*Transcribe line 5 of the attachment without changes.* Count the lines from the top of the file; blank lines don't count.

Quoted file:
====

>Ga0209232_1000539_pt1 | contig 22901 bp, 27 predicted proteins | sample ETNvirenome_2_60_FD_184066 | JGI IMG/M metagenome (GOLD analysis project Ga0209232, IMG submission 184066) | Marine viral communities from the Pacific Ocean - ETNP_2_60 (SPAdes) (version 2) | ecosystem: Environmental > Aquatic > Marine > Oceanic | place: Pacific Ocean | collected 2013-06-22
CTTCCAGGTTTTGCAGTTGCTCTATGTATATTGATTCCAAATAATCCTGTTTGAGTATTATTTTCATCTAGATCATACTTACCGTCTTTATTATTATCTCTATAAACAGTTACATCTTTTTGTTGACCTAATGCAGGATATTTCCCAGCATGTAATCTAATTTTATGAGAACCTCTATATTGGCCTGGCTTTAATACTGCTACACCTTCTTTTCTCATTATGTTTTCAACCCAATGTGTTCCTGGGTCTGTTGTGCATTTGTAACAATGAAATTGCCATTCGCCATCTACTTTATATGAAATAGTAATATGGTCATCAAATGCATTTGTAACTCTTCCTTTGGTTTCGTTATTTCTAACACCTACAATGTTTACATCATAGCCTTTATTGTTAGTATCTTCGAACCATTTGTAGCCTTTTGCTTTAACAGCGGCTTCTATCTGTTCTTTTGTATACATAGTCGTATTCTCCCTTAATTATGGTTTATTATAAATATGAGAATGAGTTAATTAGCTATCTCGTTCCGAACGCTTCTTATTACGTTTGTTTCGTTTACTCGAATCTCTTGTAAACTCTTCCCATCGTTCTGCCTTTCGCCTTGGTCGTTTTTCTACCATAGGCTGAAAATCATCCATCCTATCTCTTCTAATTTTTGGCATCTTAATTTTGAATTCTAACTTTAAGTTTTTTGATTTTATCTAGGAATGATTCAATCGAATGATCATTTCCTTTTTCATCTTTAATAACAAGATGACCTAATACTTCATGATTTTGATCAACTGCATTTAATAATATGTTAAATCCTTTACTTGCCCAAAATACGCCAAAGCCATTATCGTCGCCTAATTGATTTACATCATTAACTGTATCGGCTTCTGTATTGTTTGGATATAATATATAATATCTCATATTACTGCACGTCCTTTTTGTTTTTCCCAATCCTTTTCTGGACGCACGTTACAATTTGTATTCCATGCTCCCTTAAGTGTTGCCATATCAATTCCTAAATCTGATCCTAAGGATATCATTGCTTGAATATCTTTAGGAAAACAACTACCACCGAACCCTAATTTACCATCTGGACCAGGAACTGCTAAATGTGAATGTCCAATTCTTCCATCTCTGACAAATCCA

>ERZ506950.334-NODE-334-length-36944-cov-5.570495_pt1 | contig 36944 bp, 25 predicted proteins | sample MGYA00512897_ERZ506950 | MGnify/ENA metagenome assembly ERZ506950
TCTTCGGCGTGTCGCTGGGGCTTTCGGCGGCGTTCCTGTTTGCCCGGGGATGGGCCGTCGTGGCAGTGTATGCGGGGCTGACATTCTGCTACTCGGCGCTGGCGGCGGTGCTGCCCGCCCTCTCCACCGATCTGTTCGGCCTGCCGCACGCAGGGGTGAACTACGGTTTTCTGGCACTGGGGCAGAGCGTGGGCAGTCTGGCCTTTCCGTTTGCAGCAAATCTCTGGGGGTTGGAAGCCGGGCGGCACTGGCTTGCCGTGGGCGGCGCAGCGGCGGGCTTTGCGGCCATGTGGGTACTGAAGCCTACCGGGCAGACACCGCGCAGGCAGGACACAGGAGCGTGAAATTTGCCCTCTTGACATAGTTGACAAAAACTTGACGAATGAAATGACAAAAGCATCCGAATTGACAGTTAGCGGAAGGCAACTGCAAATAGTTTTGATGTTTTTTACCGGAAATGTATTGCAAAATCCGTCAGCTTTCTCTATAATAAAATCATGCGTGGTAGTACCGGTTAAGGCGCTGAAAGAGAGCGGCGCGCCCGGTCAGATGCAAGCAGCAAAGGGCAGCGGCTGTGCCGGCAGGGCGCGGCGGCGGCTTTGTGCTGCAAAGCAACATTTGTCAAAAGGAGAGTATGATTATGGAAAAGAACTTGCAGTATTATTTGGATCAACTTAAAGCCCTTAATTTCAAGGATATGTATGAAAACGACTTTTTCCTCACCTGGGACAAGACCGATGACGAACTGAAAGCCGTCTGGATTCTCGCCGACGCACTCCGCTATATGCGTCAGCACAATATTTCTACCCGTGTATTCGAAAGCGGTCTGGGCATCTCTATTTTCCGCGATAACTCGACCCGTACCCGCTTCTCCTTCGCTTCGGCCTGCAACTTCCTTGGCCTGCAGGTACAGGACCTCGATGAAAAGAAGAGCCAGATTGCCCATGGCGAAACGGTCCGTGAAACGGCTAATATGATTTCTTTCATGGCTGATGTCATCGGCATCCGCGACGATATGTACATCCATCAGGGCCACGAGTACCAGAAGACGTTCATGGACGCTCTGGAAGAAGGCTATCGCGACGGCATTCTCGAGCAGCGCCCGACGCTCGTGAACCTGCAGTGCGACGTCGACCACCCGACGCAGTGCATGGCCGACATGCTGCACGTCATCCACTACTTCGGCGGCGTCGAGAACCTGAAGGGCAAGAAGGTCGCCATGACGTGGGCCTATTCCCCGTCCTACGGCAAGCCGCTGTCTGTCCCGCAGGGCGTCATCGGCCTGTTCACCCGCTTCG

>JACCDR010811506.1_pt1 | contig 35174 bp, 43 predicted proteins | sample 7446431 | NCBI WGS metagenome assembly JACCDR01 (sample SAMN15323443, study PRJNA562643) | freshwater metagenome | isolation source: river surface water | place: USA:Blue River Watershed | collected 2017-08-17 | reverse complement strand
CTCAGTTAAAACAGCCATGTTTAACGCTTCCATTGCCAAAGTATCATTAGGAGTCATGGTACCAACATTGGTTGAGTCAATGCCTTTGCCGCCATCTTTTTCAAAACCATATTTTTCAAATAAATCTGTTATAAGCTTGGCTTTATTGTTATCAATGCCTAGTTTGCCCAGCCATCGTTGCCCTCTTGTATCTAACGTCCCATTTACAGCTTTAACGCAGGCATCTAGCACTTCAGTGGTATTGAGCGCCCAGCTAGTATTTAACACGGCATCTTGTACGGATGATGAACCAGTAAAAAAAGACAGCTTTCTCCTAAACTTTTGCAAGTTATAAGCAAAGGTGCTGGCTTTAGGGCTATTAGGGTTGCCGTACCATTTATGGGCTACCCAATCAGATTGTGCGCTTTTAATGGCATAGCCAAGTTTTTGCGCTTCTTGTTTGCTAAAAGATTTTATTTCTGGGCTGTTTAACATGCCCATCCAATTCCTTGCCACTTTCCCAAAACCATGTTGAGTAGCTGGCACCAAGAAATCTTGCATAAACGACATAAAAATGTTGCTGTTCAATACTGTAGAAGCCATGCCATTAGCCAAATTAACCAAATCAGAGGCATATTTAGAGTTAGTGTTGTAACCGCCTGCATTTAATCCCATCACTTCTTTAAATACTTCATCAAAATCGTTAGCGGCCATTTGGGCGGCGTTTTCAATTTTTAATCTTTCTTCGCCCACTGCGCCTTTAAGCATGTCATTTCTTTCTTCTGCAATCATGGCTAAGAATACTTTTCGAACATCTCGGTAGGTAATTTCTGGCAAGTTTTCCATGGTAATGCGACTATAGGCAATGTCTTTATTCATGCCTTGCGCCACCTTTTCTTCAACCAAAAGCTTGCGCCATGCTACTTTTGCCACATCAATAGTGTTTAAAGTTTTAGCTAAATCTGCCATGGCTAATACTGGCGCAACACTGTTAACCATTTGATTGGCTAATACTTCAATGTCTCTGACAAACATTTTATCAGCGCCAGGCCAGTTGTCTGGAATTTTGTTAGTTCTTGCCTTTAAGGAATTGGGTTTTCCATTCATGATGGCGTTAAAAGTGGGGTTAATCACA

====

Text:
>JACCDR010811506.1_pt1 | contig 35174 bp, 43 predicted proteins | sample 7446431 | NCBI WGS metagenome assembly JACCDR01 (sample SAMN15323443, study PRJNA562643) | freshwater metagenome | isolation source: river surface water | place: USA:Blue River Watershed | collected 2017-08-17 | reverse complement strand